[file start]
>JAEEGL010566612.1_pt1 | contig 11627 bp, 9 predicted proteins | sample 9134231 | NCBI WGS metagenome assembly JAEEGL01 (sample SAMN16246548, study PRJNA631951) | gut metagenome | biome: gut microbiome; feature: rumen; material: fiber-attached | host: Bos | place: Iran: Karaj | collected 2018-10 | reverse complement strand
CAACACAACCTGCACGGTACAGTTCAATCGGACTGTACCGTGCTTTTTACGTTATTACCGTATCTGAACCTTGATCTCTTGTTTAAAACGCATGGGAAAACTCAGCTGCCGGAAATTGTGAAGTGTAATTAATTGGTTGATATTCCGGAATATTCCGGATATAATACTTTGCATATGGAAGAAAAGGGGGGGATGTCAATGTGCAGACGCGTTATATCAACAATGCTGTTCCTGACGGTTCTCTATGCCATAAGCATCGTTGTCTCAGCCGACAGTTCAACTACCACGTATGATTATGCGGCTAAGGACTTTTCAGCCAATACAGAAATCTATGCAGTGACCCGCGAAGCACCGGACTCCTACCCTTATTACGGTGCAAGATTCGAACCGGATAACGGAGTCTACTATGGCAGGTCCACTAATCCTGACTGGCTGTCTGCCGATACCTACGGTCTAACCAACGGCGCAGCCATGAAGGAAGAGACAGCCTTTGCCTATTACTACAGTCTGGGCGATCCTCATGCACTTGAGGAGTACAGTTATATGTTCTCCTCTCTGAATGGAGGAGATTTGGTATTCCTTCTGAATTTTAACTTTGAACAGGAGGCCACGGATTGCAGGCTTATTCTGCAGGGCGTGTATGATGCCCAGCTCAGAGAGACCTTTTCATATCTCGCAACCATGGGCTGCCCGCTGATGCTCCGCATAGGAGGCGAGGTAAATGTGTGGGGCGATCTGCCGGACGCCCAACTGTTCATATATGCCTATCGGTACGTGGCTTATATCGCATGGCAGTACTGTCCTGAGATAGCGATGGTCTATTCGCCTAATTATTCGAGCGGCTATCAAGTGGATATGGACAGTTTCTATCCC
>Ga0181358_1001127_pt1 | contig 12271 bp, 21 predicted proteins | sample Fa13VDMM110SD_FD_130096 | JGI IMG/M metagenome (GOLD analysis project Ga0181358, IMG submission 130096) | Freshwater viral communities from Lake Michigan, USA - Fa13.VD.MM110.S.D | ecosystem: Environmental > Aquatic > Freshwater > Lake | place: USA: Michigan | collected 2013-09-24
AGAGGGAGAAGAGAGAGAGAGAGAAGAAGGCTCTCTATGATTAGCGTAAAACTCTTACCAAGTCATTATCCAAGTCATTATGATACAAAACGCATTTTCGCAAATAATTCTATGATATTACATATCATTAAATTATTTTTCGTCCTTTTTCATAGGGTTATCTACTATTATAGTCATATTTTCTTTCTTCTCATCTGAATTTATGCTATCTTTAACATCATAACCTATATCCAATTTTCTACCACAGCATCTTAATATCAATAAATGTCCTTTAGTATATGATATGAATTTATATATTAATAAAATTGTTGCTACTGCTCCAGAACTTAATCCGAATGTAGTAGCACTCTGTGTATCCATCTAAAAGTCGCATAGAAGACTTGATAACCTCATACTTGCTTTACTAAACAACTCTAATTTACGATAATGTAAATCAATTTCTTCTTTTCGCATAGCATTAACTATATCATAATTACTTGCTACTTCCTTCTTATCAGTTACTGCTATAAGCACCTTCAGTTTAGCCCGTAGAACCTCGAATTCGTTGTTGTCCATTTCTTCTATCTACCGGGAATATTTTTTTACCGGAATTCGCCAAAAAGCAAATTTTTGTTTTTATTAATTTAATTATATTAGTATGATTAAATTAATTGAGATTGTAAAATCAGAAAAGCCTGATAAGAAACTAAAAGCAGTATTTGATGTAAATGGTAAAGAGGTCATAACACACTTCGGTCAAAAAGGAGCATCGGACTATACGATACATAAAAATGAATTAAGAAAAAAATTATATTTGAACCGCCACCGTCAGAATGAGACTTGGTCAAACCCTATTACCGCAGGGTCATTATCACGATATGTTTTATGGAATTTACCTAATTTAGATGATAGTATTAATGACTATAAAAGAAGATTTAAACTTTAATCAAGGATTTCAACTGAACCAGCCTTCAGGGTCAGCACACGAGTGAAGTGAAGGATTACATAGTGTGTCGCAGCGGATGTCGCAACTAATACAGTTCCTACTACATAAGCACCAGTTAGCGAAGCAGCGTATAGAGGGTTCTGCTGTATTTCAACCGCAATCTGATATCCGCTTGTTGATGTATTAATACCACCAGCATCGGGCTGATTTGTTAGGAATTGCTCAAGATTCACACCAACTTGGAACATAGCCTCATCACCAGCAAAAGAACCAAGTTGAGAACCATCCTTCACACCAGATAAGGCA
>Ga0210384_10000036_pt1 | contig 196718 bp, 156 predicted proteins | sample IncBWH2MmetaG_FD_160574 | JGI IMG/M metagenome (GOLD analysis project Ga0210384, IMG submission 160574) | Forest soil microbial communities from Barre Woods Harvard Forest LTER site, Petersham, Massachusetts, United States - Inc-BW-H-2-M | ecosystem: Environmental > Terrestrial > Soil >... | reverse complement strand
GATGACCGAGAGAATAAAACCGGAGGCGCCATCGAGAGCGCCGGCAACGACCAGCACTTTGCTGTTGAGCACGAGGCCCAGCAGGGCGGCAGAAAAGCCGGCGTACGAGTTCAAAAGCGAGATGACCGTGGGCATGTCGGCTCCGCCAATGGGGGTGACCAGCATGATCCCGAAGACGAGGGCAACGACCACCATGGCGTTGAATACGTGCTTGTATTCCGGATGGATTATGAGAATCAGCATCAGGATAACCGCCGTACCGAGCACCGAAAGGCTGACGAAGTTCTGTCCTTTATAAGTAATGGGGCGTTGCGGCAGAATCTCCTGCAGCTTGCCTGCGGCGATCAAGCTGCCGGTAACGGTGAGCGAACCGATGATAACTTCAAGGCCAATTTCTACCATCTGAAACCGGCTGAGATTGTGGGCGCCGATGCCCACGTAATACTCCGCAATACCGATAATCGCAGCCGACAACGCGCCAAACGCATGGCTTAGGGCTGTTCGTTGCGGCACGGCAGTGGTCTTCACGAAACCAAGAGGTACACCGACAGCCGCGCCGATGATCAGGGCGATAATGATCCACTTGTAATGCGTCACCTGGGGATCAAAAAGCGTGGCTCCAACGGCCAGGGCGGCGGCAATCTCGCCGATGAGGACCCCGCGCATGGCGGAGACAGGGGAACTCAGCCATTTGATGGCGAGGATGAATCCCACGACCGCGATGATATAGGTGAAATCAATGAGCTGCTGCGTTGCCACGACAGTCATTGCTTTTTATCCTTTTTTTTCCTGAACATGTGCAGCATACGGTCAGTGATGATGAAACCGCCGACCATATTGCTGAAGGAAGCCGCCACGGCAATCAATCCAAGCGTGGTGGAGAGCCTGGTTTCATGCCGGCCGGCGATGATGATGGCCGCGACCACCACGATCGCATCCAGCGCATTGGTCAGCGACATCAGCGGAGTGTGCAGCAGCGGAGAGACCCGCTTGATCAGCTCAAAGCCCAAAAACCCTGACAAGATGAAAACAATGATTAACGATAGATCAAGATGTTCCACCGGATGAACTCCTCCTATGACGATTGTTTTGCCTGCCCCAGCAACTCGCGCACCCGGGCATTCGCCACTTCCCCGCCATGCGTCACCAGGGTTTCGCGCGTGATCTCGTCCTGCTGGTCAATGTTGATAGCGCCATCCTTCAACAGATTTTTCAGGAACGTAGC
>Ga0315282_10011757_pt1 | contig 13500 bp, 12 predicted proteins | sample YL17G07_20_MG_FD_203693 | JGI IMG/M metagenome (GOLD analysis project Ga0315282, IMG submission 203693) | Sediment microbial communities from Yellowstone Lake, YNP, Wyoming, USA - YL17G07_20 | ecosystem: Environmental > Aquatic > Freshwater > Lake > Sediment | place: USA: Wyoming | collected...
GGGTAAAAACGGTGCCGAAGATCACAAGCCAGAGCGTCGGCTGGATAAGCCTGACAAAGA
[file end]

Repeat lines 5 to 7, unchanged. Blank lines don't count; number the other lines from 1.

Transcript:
>Ga0210384_10000036_pt1 | contig 196718 bp, 156 predicted proteins | sample IncBWH2MmetaG_FD_160574 | JGI IMG/M metagenome (GOLD analysis project Ga0210384, IMG submission 160574) | Forest soil microbial communities from Barre Woods Harvard Forest LTER site, Petersham, Massachusetts, United States - Inc-BW-H-2-M | ecosystem: Environmental > Terrestrial > Soil >... | reverse complement strand
GATGACCGAGAGAATAAAACCGGAGGCGCCATCGAGAGCGCCGGCAACGACCAGCACTTTGCTGTTGAGCACGAGGCCCAGCAGGGCGGCAGAAAAGCCGGCGTACGAGTTCAAAAGCGAGATGACCGTGGGCATGTCGGCTCCGCCAATGGGGGTGACCAGCATGATCCCGAAGACGAGGGCAACGACCACCATGGCGTTGAATACGTGCTTGTATTCCGGATGGATTATGAGAATCAGCATCAGGATAACCGCCGTACCGAGCACCGAAAGGCTGACGAAGTTCTGTCCTTTATAAGTAATGGGGCGTTGCGGCAGAATCTCCTGCAGCTTGCCTGCGGCGATCAAGCTGCCGGTAACGGTGAGCGAACCGATGATAACTTCAAGGCCAATTTCTACCATCTGAAACCGGCTGAGATTGTGGGCGCCGATGCCCACGTAATACTCCGCAATACCGATAATCGCAGCCGACAACGCGCCAAACGCATGGCTTAGGGCTGTTCGTTGCGGCACGGCAGTGGTCTTCACGAAACCAAGAGGTACACCGACAGCCGCGCCGATGATCAGGGCGATAATGATCCACTTGTAATGCGTCACCTGGGGATCAAAAAGCGTGGCTCCAACGGCCAGGGCGGCGGCAATCTCGCCGATGAGGACCCCGCGCATGGCGGAGACAGGGGAACTCAGCCATTTGATGGCGAGGATGAATCCCACGACCGCGATGATATAGGTGAAATCAATGAGCTGCTGCGTTGCCACGACAGTCATTGCTTTTTATCCTTTTTTTTCCTGAACATGTGCAGCATACGGTCAGTGATGATGAAACCGCCGACCATATTGCTGAAGGAAGCCGCCACGGCAATCAATCCAAGCGTGGTGGAGAGCCTGGTTTCATGCCGGCCGGCGATGATGATGGCCGCGACCACCACGATCGCATCCAGCGCATTGGTCAGCGACATCAGCGGAGTGTGCAGCAGCGGAGAGACCCGCTTGATCAGCTCAAAGCCCAAAAACCCTGACAAGATGAAAACAATGATTAACGATAGATCAAGATGTTCCACCGGATGAACTCCTCCTATGACGATTGTTTTGCCTGCCCCAGCAACTCGCGCACCCGGGCATTCGCCACTTCCCCGCCATGCGTCACCAGGGTTTCGCGCGTGATCTCGTCCTGCTGGTCAATGTTGATAGCGCCATCCTTCAACAGATTTTTCAGGAACGTAGC
>Ga0315282_10011757_pt1 | contig 13500 bp, 12 predicted proteins | sample YL17G07_20_MG_FD_203693 | JGI IMG/M metagenome (GOLD analysis project Ga0315282, IMG submission 203693) | Sediment microbial communities from Yellowstone Lake, YNP, Wyoming, USA - YL17G07_20 | ecosystem: Environmental > Aquatic > Freshwater > Lake > Sediment | place: USA: Wyoming | collected...